Impulse & Momentum

Rocket Propulsion:

– Thrust

– Conservation of Momentum

– Impulse & Momentum

– Combustion & Exhaust Velocity

– Specific Impulse

– Rocket Engines

– Power Cycles

– Engine Cooling

– Solid Rocket Motors

– Monopropellant Engines

– Staging


In the preceding section we saw that Newton’s second law may be expressed in the form

Multiplying both sides by dt and integrating from a time t1 to a time t2, we write

The integral is a vector known as the linear impulse, or simply the impulse, of the force F during the time interval considered. The equation expresses that, when a particle is acted upon by a force F during a given time interval, the final momentum p2 of the particle may be obtained by adding its initial momentum p1 and the impulse of the force F during the interval of time.

When several forces act on a particle, the impulse of each of the forces must be considered. When a problem involves a system of particles, we may add vectorially the momenta of all the particles and the impulses of all the forces involved. When can then write

For a time interval t, we may write equation (1.10) in the form

Let us now see how we can apply the principle of impulse and momentum to rocket mechanics.

Consider a rocket of initial mass M which it launched vertically at time t=0. The fuel is consumed at a constant rate q and is expelled at a constant speed Ve relative to the rocket. At time t, the mass of the rocket shell and remaining fuel is M-qt, and the velocity is v. During the time interval t, a mass of fuel qt is expelled. Denoting by u the absolute velocity of the expelled fuel, we apply the principle of impulse and momentum between timet and time t+t. Please note, this derivation neglects the effect of air resistance.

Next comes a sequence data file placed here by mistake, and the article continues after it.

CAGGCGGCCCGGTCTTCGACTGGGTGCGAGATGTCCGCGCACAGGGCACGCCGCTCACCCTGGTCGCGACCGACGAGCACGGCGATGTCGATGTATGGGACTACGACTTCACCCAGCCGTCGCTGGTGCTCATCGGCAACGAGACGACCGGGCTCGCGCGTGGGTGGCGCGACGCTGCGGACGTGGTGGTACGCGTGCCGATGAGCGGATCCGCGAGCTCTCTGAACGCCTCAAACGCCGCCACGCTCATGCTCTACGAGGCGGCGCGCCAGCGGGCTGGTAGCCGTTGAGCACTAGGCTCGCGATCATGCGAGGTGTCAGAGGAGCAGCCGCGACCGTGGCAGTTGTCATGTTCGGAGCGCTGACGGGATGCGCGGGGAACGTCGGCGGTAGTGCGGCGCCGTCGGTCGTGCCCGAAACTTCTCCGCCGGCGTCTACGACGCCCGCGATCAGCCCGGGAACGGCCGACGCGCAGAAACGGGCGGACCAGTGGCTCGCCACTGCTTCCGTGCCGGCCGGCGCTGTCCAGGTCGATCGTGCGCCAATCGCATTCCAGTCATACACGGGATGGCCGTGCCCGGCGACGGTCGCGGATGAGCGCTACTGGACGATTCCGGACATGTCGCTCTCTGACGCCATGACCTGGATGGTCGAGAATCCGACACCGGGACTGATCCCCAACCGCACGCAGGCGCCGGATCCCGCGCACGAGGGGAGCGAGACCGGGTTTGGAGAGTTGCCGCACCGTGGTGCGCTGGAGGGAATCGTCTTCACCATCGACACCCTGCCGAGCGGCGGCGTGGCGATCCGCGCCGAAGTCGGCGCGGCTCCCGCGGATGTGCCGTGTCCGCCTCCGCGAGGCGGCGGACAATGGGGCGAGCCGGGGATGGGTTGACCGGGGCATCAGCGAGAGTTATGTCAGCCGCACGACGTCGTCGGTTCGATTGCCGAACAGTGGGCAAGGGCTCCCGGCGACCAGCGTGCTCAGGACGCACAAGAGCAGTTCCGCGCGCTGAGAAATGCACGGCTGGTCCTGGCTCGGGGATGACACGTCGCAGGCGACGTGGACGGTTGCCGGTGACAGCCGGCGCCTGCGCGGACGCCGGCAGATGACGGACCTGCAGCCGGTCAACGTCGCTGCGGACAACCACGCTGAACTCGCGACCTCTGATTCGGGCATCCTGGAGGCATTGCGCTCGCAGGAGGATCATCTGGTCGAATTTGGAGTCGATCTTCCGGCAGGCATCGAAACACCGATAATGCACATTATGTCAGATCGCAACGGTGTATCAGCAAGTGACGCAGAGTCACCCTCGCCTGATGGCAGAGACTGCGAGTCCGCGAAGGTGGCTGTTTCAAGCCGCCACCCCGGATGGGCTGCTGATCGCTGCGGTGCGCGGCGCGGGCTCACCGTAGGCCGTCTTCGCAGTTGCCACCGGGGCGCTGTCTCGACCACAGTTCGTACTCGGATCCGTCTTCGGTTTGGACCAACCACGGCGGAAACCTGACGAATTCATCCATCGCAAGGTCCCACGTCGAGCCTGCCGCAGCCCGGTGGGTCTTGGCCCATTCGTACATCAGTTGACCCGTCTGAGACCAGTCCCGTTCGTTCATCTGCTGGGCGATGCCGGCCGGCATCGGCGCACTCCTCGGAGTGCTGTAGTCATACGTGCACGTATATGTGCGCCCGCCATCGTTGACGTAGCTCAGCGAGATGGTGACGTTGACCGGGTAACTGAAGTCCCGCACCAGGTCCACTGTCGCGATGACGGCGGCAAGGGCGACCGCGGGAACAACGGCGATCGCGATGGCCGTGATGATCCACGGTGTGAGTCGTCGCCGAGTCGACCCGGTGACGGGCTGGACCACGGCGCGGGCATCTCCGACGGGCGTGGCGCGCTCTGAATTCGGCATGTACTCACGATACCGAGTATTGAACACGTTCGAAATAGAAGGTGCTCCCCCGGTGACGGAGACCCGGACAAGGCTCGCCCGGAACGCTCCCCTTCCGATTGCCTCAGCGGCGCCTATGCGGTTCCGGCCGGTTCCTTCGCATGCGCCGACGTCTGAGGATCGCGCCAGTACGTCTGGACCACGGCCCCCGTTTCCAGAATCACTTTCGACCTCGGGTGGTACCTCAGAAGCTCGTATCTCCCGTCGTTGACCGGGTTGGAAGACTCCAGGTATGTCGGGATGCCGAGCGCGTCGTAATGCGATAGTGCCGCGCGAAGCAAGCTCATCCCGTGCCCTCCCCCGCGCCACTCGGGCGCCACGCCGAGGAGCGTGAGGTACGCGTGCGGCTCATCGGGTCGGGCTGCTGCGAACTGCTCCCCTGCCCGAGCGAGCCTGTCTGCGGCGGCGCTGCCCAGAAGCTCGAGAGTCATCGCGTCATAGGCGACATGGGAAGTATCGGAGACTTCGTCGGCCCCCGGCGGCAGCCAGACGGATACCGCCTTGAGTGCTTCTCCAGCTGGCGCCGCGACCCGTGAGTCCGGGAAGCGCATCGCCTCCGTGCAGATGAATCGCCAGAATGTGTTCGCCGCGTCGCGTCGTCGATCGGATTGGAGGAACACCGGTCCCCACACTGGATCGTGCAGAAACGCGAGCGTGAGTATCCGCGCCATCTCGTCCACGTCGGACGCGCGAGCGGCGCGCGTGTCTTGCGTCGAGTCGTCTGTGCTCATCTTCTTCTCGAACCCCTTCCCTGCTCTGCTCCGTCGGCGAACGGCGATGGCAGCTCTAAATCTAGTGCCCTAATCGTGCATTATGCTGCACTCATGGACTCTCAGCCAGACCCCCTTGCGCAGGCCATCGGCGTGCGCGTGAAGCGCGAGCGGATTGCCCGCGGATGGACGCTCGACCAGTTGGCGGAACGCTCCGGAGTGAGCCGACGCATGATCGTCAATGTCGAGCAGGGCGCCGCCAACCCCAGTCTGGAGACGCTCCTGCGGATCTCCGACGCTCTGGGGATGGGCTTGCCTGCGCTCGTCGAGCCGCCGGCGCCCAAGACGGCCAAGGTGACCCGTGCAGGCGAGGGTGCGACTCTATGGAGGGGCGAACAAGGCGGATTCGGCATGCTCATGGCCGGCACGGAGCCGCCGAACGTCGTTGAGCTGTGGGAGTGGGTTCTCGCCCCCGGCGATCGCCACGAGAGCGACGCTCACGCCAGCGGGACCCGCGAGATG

We write

We divide through by t and replace u-(v+v) with Ve, the velocity of the expelled mass relative to the rocket. As t approaches zero, we obtain

Separating variables and integrating from t=0, v=0 to t=t, v=v, we obtain

which equals

The term -gt in equation (1.15) is the result of Earth’s gravity pulling on the rocket. For a rocket drifting in space, -gt is not applicable and can be omitted. Furthermore, it is more appropriate to express the resulting velocity as a change in velocity, or V. Equation (1.15) thus becomes

Note that M represents the initial mass of the rocket and M-qt the final mass. Therefore, equation (1.16) is often written as

where mo/mf is called the mass ratio. Equation (1.17) is also known as Tsiolkovsky’s rocket equation, named after Russian rocket pioneer Konstantin E. Tsiolkovsky (1857-1935) who first derived it.

In practical application, the variable Ve is usually replaced by the effective exhaust gas velocity, C. Equation (1.17) therefore becomes

Alternatively, we can write

where e is a mathematical constant approximately equal to 2.71828.


For many spacecraft maneuvers it is necessary to calculate the duration of an engine burn required to achieve a specific change in velocity. Rearranging variables, we have




The spacecraft in problem 1.1 has an initial mass of 30,000 kg.  What is the change
in velocity if the spacecraft burns its engine for one minute?


   Given:  M = 30,000 kg
           q = 30 kg/s
           Ve = 3,100 m/s
           t = 60 s

   Equation (1.16),

      V = Ve × LN[ M / (M - qt) ]
      V = 3,100 × LN[ 30,000 / (30,000 - (30 × 60)) ]
      V = 192 m/s


A spacecraft's dry mass is 75,000 kg and the effective exhaust gas velocity of its
main engine is 3,100 m/s.  How much propellant must be carried if the propulsion system
is to produce a total v of 700 m/s?


   Given:  Mf = 75,000 kg
           C = 3,100 m/s
           V = 700 m/s

   Equation (1.20),

      Mo = Mf × e(DV / C)
      Mo = 75,000 × e(700 / 3,100)
      Mo = 94,000 kg

   Propellant mass,

      Mp = Mo - Mf
      Mp = 94,000 - 75,000
      Mp = 19,000 kg


A 5,000 kg spacecraft is in Earth orbit traveling at a velocity of 7,790 m/s.  Its 
engine is burned to accelerate it to a velocity of 12,000 m/s placing it on an escape
trajectory.  The engine expels mass at a rate of 10 kg/s and an effective velocity of
3,000 m/s.  Calculate the duration of the burn.


   Given:  M = 5,000 kg
           q = 10 kg/s
           C = 3,000 m/s
           V = 12,000 - 7,790 = 4,210 m/s

   Equation (1.21),

      t = M / q × [ 1 - 1 / e(DV / C) ]
      t = 5,000 / 10 × [ 1 - 1 / e(4,210 / 3,000) ]
      t = 377 s


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